Henry Miller's Eleven Commandments

  1. Work on one thing at a time until finished.
  2. Start no more new books, add no more new material to "Black Spring".
  3. Don't be nervous. Work calmly, joyously, recklessly on whatever is in hand.
  4. Work according to Program and not according to mood. Stop at the appointed time!
  5. When you can't create you can work.
  6. Cement a little every day, rather than add new fertilizers.
  7. Keep human! See people, go places, drink if you feel like it.
  8. Don't be a draught-horse! Work with pleasure only.
  9. Discard the Program when you feel like it—but go back to it next day. ConcentrateNarrow downExclude.
  10. Forget the books you want to write. Think only of the book you are writing.
  11. Write first and always. Painting, music, friends, cinema, all these come afterwards.

Boyhood reading list

Boyhood is quite unlike any film I've ever seen. If you've seen it, you're no doubt a little bit obsessed and want to know more about it. A good place to start is with the Boyhood FAQ, but it's also well worth having a dig through this lot:

Robinson Crusoe etc.

I've only just discovered that the full title of Daniel Defoe's Robinson Crusoe is:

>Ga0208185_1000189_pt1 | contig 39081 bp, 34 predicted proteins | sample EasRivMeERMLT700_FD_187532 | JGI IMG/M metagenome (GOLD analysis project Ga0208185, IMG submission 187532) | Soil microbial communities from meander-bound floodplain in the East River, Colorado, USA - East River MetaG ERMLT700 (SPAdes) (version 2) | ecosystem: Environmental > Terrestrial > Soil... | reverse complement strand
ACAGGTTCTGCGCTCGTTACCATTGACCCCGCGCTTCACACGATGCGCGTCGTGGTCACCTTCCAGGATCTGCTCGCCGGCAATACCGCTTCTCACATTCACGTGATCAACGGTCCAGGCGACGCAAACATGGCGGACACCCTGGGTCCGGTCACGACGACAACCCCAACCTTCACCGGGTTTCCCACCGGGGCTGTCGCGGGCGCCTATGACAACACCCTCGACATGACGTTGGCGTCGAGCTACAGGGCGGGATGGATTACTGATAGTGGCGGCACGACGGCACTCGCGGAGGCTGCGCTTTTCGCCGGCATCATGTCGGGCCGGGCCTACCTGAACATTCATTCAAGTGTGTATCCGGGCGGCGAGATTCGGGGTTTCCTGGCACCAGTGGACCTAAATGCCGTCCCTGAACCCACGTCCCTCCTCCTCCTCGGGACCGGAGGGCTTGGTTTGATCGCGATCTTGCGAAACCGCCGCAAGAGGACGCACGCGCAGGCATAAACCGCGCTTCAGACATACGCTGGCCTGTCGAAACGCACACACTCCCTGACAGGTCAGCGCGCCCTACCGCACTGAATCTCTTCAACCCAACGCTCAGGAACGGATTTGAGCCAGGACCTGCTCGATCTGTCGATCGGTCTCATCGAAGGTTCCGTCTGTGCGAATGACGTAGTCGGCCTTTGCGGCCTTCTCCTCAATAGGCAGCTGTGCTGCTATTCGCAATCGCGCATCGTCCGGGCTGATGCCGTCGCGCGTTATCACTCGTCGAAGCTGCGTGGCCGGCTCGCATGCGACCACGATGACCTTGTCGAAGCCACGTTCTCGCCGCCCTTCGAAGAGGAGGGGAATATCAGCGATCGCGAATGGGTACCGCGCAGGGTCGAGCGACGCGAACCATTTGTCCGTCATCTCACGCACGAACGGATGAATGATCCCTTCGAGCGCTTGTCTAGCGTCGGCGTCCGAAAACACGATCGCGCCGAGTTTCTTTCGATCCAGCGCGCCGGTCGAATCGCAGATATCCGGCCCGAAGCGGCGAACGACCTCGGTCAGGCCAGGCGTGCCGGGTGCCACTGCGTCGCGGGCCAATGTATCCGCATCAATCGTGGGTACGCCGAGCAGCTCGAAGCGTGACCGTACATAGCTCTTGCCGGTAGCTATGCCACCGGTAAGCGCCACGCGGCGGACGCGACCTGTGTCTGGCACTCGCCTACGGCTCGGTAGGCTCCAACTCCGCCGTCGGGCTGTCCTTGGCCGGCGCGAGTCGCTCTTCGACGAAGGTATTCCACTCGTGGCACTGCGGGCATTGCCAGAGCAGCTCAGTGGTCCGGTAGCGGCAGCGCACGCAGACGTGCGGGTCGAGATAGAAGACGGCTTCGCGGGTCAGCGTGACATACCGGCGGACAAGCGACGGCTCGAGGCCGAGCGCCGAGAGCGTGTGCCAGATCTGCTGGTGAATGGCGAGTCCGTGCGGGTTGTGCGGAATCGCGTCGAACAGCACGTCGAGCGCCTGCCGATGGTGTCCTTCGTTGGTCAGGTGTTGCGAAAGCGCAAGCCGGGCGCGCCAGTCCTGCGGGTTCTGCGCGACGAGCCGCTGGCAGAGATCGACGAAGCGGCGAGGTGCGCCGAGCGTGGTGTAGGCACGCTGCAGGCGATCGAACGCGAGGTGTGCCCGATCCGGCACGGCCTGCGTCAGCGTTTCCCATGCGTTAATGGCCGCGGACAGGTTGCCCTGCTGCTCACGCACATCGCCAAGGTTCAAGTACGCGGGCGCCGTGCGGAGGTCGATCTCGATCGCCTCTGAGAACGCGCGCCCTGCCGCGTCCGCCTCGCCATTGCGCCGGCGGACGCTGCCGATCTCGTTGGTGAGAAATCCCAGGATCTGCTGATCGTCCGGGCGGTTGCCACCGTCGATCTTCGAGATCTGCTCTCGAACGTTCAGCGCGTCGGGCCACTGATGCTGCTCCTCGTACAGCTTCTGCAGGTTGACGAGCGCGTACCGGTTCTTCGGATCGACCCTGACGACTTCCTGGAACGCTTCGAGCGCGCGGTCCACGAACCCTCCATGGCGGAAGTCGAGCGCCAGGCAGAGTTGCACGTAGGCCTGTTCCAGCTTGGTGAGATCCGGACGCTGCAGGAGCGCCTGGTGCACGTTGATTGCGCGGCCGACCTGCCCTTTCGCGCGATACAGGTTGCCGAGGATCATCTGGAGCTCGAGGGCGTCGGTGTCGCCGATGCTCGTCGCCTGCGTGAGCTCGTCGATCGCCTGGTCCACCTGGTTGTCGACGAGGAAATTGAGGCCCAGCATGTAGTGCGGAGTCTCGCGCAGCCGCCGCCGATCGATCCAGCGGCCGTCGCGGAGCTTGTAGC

The Life and Strange Surprizing Adventures of Robinson Crusoe, Of York, Mariner: Who lived Eight and Twenty Years, all alone in an un-inhabited Island on the Coast of America, near the Mouth of the Great River of Oroonoque; Having been cast on Shore by Shipwreck, wherein all the Men perished but himself. With An Account how he was at last as strangely deliver'd by Pyrates.

Books just don't have interesting, ludicrously detailed titles any more, do they? Tis a shame. Anyway, nice to see York get a mention in there.

And so to work on a new cover …

 

Hayao Miyazaki on the curse of creative regret

From Hayao Miyazaki's Turning Point 1997–2008:

Making films is all about — as soon as you’re finished — continually regretting what you’ve done. When we look at films we’ve made, all we can see are the flaws; we can’t even watch them in a normal way. I never feel like watching my own films again. So unless I start working on a new one, I’ll never be free from the curse of the last one. I’m serious. Unless I start working on the next film, the last one will be a drag on me for another two or three years.

And with that, Miyazaki succinctly describes the ongoing state of mind and primary motivation of every creative person I know. Forever on a loop of perfection, disappointment and determination. 

Grand Budapest Hotel reading list

Going through my latest collection of reading material stashed away in Pocket, I notice I have rather a lot of stuff related to The Grand Budapest Hotel. So I thought I'd share: